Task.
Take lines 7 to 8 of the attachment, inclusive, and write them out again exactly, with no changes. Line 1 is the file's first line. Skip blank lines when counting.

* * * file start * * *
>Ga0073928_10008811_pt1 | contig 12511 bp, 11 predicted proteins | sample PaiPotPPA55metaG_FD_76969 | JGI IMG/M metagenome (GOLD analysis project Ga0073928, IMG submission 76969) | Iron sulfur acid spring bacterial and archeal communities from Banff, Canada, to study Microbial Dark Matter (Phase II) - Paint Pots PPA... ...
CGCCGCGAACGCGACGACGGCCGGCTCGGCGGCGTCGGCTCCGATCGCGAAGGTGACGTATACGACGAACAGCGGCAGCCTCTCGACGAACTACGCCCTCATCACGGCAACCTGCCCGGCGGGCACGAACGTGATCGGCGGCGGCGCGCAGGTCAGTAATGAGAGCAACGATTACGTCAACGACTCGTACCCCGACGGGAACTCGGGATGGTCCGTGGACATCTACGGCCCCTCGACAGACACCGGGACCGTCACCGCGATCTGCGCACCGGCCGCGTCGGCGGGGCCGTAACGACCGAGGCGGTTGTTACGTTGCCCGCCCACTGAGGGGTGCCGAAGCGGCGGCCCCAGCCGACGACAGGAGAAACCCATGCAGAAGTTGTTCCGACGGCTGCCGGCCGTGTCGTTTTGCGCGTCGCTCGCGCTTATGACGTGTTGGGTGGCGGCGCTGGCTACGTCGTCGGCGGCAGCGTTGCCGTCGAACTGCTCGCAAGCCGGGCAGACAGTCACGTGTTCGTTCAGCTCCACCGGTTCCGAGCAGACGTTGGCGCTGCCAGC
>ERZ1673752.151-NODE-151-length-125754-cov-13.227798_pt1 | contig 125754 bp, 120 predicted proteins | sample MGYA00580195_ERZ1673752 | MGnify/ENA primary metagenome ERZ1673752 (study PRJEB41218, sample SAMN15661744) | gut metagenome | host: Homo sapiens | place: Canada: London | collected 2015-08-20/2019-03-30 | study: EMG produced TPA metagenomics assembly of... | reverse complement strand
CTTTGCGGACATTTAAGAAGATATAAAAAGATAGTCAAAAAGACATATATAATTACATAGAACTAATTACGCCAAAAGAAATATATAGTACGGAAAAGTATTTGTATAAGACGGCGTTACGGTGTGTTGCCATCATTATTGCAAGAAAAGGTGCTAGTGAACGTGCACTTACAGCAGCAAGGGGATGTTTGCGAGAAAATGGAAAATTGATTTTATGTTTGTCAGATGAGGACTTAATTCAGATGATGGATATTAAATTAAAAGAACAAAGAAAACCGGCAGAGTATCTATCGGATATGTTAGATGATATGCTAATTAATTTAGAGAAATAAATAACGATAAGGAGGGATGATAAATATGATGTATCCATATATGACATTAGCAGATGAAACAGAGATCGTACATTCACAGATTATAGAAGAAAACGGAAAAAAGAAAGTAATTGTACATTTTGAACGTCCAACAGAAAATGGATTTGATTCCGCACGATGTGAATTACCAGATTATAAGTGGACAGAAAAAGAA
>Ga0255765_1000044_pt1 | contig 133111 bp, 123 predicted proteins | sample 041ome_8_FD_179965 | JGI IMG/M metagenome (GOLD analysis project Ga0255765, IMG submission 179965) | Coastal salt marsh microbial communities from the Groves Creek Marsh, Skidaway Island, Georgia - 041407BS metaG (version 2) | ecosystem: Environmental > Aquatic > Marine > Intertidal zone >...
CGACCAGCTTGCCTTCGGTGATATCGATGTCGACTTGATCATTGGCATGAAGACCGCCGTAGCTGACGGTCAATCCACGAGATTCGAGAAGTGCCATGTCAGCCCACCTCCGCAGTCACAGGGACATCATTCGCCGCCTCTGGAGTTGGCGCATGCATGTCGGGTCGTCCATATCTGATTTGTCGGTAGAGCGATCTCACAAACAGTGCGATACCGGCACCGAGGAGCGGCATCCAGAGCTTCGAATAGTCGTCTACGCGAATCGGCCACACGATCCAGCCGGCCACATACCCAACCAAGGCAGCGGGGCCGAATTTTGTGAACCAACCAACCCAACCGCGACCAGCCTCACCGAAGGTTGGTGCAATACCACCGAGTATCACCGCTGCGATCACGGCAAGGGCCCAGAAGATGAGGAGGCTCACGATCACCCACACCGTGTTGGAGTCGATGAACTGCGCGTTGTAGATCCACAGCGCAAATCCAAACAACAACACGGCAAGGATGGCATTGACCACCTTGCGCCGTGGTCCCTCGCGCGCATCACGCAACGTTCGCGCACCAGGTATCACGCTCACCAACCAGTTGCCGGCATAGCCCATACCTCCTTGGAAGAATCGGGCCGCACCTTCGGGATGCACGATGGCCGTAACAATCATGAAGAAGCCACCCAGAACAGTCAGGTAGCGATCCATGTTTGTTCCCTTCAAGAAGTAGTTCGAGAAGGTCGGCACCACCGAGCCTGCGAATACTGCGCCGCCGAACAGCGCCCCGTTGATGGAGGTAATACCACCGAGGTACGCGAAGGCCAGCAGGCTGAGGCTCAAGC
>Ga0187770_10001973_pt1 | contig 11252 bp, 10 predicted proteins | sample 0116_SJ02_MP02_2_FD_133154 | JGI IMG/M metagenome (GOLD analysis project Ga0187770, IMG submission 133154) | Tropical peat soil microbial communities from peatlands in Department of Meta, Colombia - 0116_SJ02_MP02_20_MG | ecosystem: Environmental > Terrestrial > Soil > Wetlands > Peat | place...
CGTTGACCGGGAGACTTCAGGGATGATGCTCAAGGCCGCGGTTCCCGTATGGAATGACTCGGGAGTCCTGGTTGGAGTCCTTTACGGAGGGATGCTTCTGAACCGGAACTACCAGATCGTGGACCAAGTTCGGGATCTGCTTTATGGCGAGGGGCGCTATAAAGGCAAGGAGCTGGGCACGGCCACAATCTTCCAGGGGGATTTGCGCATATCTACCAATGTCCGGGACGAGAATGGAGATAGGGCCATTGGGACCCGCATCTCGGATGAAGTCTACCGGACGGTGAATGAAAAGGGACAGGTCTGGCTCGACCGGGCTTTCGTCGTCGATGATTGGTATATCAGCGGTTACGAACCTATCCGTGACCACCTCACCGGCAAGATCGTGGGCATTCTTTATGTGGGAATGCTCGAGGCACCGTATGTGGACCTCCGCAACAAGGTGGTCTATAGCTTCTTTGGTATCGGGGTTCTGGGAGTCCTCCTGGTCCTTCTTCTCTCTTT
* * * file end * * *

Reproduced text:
>Ga0187770_10001973_pt1 | contig 11252 bp, 10 predicted proteins | sample 0116_SJ02_MP02_2_FD_133154 | JGI IMG/M metagenome (GOLD analysis project Ga0187770, IMG submission 133154) | Tropical peat soil microbial communities from peatlands in Department of Meta, Colombia - 0116_SJ02_MP02_20_MG | ecosystem: Environmental > Terrestrial > Soil > Wetlands > Peat | place...
CGTTGACCGGGAGACTTCAGGGATGATGCTCAAGGCCGCGGTTCCCGTATGGAATGACTCGGGAGTCCTGGTTGGAGTCCTTTACGGAGGGATGCTTCTGAACCGGAACTACCAGATCGTGGACCAAGTTCGGGATCTGCTTTATGGCGAGGGGCGCTATAAAGGCAAGGAGCTGGGCACGGCCACAATCTTCCAGGGGGATTTGCGCATATCTACCAATGTCCGGGACGAGAATGGAGATAGGGCCATTGGGACCCGCATCTCGGATGAAGTCTACCGGACGGTGAATGAAAAGGGACAGGTCTGGCTCGACCGGGCTTTCGTCGTCGATGATTGGTATATCAGCGGTTACGAACCTATCCGTGACCACCTCACCGGCAAGATCGTGGGCATTCTTTATGTGGGAATGCTCGAGGCACCGTATGTGGACCTCCGCAACAAGGTGGTCTATAGCTTCTTTGGTATCGGGGTTCTGGGAGTCCTCCTGGTCCTTCTTCTCTCTTT